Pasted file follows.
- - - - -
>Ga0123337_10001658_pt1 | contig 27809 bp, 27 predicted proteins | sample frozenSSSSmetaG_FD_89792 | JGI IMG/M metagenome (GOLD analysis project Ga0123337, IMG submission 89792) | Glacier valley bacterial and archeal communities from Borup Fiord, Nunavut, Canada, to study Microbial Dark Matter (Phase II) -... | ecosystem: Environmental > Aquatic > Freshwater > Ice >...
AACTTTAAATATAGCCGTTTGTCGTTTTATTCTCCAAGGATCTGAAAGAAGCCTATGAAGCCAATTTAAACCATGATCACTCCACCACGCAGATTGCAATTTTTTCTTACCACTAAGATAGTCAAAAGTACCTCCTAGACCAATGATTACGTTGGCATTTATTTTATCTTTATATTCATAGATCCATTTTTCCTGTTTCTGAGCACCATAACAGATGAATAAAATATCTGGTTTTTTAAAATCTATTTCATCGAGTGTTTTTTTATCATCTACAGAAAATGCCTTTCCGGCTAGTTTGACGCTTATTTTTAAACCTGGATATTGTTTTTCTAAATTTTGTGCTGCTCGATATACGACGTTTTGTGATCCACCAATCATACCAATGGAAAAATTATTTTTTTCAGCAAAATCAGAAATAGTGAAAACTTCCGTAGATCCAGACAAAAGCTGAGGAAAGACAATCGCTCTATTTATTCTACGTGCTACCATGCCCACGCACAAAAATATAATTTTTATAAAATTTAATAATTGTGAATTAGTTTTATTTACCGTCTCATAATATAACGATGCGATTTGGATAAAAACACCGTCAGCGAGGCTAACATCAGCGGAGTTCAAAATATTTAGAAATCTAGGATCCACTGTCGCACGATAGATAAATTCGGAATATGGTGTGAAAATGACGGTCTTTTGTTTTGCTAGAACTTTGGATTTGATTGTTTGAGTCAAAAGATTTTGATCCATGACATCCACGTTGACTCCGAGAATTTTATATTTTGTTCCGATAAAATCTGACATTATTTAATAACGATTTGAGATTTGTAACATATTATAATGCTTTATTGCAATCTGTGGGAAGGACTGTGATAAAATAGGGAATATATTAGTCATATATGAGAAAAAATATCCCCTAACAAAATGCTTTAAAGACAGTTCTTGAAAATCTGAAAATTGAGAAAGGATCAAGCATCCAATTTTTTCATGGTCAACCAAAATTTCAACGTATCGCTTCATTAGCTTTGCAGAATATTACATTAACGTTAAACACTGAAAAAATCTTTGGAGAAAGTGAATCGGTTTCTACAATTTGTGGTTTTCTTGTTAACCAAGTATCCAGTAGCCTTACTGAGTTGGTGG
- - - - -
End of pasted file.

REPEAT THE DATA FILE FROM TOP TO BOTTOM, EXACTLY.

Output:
>Ga0123337_10001658_pt1 | contig 27809 bp, 27 predicted proteins | sample frozenSSSSmetaG_FD_89792 | JGI IMG/M metagenome (GOLD analysis project Ga0123337, IMG submission 89792) | Glacier valley bacterial and archeal communities from Borup Fiord, Nunavut, Canada, to study Microbial Dark Matter (Phase II) -... | ecosystem: Environmental > Aquatic > Freshwater > Ice >...
AACTTTAAATATAGCCGTTTGTCGTTTTATTCTCCAAGGATCTGAAAGAAGCCTATGAAGCCAATTTAAACCATGATCACTCCACCACGCAGATTGCAATTTTTTCTTACCACTAAGATAGTCAAAAGTACCTCCTAGACCAATGATTACGTTGGCATTTATTTTATCTTTATATTCATAGATCCATTTTTCCTGTTTCTGAGCACCATAACAGATGAATAAAATATCTGGTTTTTTAAAATCTATTTCATCGAGTGTTTTTTTATCATCTACAGAAAATGCCTTTCCGGCTAGTTTGACGCTTATTTTTAAACCTGGATATTGTTTTTCTAAATTTTGTGCTGCTCGATATACGACGTTTTGTGATCCACCAATCATACCAATGGAAAAATTATTTTTTTCAGCAAAATCAGAAATAGTGAAAACTTCCGTAGATCCAGACAAAAGCTGAGGAAAGACAATCGCTCTATTTATTCTACGTGCTACCATGCCCACGCACAAAAATATAATTTTTATAAAATTTAATAATTGTGAATTAGTTTTATTTACCGTCTCATAATATAACGATGCGATTTGGATAAAAACACCGTCAGCGAGGCTAACATCAGCGGAGTTCAAAATATTTAGAAATCTAGGATCCACTGTCGCACGATAGATAAATTCGGAATATGGTGTGAAAATGACGGTCTTTTGTTTTGCTAGAACTTTGGATTTGATTGTTTGAGTCAAAAGATTTTGATCCATGACATCCACGTTGACTCCGAGAATTTTATATTTTGTTCCGATAAAATCTGACATTATTTAATAACGATTTGAGATTTGTAACATATTATAATGCTTTATTGCAATCTGTGGGAAGGACTGTGATAAAATAGGGAATATATTAGTCATATATGAGAAAAAATATCCCCTAACAAAATGCTTTAAAGACAGTTCTTGAAAATCTGAAAATTGAGAAAGGATCAAGCATCCAATTTTTTCATGGTCAACCAAAATTTCAACGTATCGCTTCATTAGCTTTGCAGAATATTACATTAACGTTAAACACTGAAAAAATCTTTGGAGAAAGTGAATCGGTTTCTACAATTTGTGGTTTTCTTGTTAACCAAGTATCCAGTAGCCTTACTGAGTTGGTGG